Skip to content Skip to site navigation

Patrick Crouch's Posts


Evolution or gentrification: Do urban farms lead to higher rents?

Same Beebe
The author at work as an urban farmer.

I moved to Detroit almost 10 years ago, largely because I was interested in learning more about the city's burgeoning community gardens. At the time, little media interest was being paid to Detroit or its urban agriculture movement, and it certainly was not a place folks were looking to for the future of city gardening.

Not long after my arrival, my sister hit me with a sucker punch of a question: "Don't you ever worry that your work in community gardening is contributing to gentrification?"

I vehemently denied her charges, but in the back of my mind I had already been turning over the question, and feared that she might be right. Over the years, her question has stuck with me, and it seems especially pressing now, as development in Detroit is ramping up. Proposals for a light rail system, construction of a high-end grocery store, and the rehabbing of luxury lofts all have folks wondering where this will lead. Some see it as Detroit's rebound, others worry that rents will begin to skyrocket and the working class will be driven out.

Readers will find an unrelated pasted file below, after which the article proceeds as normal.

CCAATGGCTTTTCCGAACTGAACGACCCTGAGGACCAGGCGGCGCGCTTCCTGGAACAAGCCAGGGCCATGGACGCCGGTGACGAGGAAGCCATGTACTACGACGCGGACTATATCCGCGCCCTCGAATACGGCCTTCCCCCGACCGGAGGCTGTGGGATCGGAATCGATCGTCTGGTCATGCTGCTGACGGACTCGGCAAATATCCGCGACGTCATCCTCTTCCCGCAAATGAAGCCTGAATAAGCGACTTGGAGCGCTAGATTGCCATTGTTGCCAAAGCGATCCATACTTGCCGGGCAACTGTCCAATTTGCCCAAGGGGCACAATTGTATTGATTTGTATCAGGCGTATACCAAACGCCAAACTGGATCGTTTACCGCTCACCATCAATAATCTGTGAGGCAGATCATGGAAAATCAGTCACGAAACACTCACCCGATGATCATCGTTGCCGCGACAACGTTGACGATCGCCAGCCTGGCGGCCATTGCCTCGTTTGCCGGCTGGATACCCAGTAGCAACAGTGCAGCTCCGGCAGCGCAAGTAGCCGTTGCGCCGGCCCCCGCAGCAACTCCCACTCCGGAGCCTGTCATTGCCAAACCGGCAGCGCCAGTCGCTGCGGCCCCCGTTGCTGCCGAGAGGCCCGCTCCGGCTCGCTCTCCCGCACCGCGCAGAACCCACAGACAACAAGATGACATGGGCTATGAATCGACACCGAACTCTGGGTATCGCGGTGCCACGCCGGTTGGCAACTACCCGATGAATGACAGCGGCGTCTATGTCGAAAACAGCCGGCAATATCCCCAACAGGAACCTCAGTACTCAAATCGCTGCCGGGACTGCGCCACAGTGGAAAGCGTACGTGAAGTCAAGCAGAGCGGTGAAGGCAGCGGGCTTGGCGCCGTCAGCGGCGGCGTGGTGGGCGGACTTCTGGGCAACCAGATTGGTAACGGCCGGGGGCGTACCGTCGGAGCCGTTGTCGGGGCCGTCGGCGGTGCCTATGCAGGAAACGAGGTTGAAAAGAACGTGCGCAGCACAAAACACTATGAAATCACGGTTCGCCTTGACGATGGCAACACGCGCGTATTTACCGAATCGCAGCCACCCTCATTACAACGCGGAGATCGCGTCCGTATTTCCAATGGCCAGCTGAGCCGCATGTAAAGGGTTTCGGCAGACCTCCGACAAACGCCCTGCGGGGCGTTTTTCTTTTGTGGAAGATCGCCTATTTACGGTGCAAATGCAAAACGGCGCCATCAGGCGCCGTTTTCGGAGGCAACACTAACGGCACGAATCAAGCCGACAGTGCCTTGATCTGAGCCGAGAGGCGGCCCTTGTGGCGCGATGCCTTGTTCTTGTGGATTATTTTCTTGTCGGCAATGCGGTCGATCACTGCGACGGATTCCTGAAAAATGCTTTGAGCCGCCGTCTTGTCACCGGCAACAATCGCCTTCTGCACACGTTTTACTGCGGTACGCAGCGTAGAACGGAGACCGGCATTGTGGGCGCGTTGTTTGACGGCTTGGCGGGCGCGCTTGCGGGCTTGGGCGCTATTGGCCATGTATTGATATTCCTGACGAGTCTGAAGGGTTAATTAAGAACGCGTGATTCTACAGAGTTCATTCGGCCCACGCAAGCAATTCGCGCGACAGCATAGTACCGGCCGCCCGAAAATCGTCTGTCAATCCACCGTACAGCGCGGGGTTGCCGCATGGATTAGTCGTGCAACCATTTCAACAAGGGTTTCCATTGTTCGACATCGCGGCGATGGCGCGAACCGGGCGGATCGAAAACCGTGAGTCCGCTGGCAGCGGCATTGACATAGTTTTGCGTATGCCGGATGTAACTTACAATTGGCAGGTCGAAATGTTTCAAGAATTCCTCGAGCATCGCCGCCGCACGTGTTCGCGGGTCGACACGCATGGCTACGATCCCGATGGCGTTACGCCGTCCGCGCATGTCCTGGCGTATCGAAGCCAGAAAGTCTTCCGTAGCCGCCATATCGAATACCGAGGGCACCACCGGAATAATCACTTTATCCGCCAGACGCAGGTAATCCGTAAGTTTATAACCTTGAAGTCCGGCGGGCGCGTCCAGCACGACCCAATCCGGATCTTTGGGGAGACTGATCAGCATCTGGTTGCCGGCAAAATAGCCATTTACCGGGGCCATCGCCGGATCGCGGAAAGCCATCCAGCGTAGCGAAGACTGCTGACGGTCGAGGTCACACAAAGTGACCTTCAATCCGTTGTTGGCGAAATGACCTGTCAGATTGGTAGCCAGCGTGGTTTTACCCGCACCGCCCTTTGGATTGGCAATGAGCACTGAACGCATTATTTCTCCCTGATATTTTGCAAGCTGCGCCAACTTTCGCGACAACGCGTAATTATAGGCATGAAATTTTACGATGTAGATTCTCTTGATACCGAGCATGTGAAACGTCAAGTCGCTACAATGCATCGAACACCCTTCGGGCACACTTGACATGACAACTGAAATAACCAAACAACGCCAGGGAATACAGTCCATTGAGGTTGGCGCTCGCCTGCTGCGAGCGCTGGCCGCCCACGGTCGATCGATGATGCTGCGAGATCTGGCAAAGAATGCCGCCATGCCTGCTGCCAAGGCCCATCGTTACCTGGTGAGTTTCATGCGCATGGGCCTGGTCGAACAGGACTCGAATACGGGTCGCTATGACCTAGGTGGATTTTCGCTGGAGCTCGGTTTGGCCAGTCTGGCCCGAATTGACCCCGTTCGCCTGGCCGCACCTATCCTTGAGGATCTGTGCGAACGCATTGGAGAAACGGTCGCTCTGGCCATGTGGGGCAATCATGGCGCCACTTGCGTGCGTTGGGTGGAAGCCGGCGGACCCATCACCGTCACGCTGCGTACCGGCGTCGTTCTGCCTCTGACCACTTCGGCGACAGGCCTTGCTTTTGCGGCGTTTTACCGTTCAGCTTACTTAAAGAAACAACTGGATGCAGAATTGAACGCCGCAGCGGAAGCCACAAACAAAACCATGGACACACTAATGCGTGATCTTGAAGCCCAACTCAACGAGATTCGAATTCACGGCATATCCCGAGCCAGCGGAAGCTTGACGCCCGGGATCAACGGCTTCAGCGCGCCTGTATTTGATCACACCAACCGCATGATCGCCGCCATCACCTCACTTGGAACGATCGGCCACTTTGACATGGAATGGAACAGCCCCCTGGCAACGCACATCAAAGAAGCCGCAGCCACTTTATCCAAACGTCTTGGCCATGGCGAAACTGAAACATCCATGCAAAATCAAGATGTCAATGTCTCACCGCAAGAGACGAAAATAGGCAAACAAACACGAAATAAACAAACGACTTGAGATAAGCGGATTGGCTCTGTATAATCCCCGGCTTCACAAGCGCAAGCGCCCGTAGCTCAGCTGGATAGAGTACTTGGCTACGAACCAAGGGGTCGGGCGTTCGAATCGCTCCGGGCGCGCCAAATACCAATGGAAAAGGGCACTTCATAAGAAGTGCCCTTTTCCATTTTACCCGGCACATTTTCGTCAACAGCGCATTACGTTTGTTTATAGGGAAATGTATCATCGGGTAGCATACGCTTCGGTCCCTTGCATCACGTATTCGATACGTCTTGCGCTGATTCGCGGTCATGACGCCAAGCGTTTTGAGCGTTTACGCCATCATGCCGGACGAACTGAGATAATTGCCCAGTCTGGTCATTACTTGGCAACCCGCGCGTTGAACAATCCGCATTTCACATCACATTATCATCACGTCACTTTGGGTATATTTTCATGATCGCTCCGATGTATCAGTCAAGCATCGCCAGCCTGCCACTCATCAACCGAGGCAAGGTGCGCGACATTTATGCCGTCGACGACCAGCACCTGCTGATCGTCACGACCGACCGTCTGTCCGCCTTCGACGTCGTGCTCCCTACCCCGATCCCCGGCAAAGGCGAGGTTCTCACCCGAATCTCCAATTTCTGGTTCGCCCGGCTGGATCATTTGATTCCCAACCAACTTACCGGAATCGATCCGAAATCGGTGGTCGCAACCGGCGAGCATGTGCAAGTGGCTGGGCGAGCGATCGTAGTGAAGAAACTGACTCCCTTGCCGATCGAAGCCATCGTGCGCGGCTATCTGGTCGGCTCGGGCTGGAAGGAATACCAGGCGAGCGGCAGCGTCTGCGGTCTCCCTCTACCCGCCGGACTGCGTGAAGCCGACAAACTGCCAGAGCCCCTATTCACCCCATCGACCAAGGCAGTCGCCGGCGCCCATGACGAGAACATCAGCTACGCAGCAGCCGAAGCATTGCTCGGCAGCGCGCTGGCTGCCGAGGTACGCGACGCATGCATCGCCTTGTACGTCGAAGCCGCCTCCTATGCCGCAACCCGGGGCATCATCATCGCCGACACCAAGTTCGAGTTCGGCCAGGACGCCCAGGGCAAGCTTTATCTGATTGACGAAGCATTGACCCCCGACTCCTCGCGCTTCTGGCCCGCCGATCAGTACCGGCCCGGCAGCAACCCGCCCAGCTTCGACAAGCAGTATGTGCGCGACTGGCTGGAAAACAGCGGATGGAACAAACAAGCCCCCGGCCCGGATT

Looking at the Detroit landscape, there is still so much empty land, and so many vacant buildings, it can often be difficult to imagine gentrification even happening. I've met people who say "a little gentrification would be a good thing for Detroit."

I disagree.

Read more: Cities, Food


New Agtivist: Edith Floyd is making a Detroit urban farm, empty lot by empty lot

Photo: Patrick CrouchEdith Floyd is the real deal. With little in the way of funding or organizational infrastructure, she runs Growing Joy Community Garden on the northeast side of Detroit. Not many folks bother to venture out to her neighborhood, but Edith has been inspiring me for years. I caught up with her on a cold, rainy November afternoon. While we talked in the dining room, her husband Henry watched their grandkids. Q. You haven't always been an urban farmer. What did you do before this? A. I worked at Detroit Public Schools. I started out with the Head Start …